4 min read

Creating an energy transition ecosystem

Creating an energy transition ecosystem

In this guest post, industry expert John Butler looks at the positive impacts ahead for oil and gas.


Energy transition is heralded as the great opportunity for the UKCS. What do we mean by energy transition and how can it positively affect businesses.


Understanding the drivers of energy transition

Upstream oil and gas faces an existential threat. It can no longer plough its own furrow by dominating the energy markets. Operators now must contend with investors demanding more transparency over the profits their businesses make.

These investors are increasingly applying non-financial factors as part of their analysis to identify material risks and growth opportunities – typified by environmental, social and governance (ESG) goals. As a result, operators now need to reinvent their business cases.

Offshore energy is no longer the sole playground for oil and gas, it is now shared with renewable energy. Notably, offshore renewable energy is now on a deflationary cost curve, achieved through a combination of economies of scale and standardisation of design and installation. By contrast, offshore oil and gas is on an inflationary cost curve, as hydrocarbons become harder (and therefore more expensive) to find.


“Isolation gives time but not immunity.” - Lamine Pearlheart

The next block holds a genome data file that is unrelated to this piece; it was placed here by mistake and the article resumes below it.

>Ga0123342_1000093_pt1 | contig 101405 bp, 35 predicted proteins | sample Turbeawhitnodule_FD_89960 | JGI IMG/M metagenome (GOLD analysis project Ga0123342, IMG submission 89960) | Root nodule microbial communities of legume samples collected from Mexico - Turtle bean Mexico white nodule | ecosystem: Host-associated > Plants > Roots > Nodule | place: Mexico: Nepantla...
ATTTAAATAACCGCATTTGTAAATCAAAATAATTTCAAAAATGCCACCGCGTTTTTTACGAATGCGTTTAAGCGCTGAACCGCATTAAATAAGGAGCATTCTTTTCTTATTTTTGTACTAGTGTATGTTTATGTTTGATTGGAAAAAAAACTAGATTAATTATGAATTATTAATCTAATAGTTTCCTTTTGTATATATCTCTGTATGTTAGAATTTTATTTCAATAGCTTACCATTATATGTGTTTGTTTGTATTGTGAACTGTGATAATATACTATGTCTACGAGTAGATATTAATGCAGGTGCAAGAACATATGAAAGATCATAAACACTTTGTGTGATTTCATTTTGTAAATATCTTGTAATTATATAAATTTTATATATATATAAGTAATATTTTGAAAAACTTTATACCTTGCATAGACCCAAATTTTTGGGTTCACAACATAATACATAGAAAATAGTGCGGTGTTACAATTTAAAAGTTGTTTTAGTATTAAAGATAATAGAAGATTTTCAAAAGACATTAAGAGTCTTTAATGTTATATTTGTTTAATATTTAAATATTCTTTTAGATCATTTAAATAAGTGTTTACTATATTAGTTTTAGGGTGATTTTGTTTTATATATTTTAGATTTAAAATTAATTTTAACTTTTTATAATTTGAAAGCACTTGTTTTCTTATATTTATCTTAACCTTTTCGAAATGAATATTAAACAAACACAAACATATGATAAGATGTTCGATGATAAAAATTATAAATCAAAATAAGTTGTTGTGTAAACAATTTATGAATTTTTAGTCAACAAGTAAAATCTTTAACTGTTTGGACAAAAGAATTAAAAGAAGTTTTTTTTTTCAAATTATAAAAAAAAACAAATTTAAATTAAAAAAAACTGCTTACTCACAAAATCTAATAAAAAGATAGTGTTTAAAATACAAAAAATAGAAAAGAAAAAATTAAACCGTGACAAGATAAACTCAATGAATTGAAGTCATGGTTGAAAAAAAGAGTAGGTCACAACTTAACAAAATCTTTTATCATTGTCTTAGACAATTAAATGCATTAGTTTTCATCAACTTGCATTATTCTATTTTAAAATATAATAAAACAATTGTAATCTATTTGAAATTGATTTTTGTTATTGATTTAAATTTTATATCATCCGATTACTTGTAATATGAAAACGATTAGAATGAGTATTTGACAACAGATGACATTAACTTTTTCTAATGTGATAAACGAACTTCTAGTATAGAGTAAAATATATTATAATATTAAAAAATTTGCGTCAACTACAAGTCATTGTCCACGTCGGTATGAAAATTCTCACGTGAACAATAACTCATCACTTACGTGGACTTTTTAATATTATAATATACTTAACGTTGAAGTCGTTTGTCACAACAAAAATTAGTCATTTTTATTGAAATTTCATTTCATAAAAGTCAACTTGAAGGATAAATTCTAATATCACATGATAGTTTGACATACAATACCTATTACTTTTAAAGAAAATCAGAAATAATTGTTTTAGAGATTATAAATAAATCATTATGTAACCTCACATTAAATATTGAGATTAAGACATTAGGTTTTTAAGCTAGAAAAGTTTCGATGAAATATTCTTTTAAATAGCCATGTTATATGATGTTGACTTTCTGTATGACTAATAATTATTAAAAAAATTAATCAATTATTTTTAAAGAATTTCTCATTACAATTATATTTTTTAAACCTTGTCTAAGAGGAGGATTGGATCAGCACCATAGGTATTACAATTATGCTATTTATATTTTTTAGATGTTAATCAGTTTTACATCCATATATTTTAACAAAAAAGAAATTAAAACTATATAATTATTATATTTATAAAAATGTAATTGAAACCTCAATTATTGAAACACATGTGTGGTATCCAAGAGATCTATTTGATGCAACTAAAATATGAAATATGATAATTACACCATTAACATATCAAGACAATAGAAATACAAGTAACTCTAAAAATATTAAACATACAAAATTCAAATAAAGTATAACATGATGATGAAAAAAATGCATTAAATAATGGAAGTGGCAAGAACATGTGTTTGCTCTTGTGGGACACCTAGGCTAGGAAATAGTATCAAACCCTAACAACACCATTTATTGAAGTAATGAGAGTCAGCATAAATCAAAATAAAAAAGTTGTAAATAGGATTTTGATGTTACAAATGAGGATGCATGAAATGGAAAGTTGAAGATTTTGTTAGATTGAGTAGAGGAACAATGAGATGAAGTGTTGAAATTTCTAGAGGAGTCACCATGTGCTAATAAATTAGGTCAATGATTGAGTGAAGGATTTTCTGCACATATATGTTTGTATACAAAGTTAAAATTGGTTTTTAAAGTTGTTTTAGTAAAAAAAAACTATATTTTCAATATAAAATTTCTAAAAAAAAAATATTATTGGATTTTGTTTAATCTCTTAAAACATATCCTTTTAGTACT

Oil and gas at the crossroads

A data-driven, digitally enabled society has created a hyper-turbulent world. The rules of the game have changed and continue to do so at a rapid pace.

Oil and gas now must adapt to the new reality. It is one part of an energy industry where decarbonisation a requirement not just an expectation. Remaining isolated by being faithful to hydrocarbons alone, is no longer an option. The industry has to diversify into alternative energy, just to remain relevant.

Oil and gas will be around for decades to come, so the energy transition is as much about ensuring there are sustainable sources of power as it is reducing greenhouse gas emissions.

This is where oil and gas companies play a vital role. For decades, they have challenged conventions. Now, the technologies and techniques developed to meet global hydrocarbons demand can be repurposed in pursuit of the ever-increasing need for sustainable alternative energy.

The energy transition ecosystem needs to be an interconnected structure, where oil and gas operators work with renewable energy developers. More importantly, businesses need to stop seeing themselves under the labels of one or the other and rebrand themselves as energy companies.

This trend has already started. BP spent the majority of 2020 laying out its energy transition strategy with the ‘reimagine’ tagline. Meanwhile, the Oil and Gas Technology Centre will now go by the title OGTC as it puts more focus on its net-zero emission ambitions.

Want advice on how to approach energy transition? Get in touch with us today. Visit the consultancy page for more information.


So what do companies do in an Energy Transition Ecosystem?

Here is what energy transition could look like for two types of business. Both have technical skillsets developed over decades, creating wealth, and driving innovations:


Drilling contractors

The future of sustainable energy could become inextricability linked to Carbon Capture and Underground Storage, (CCUS).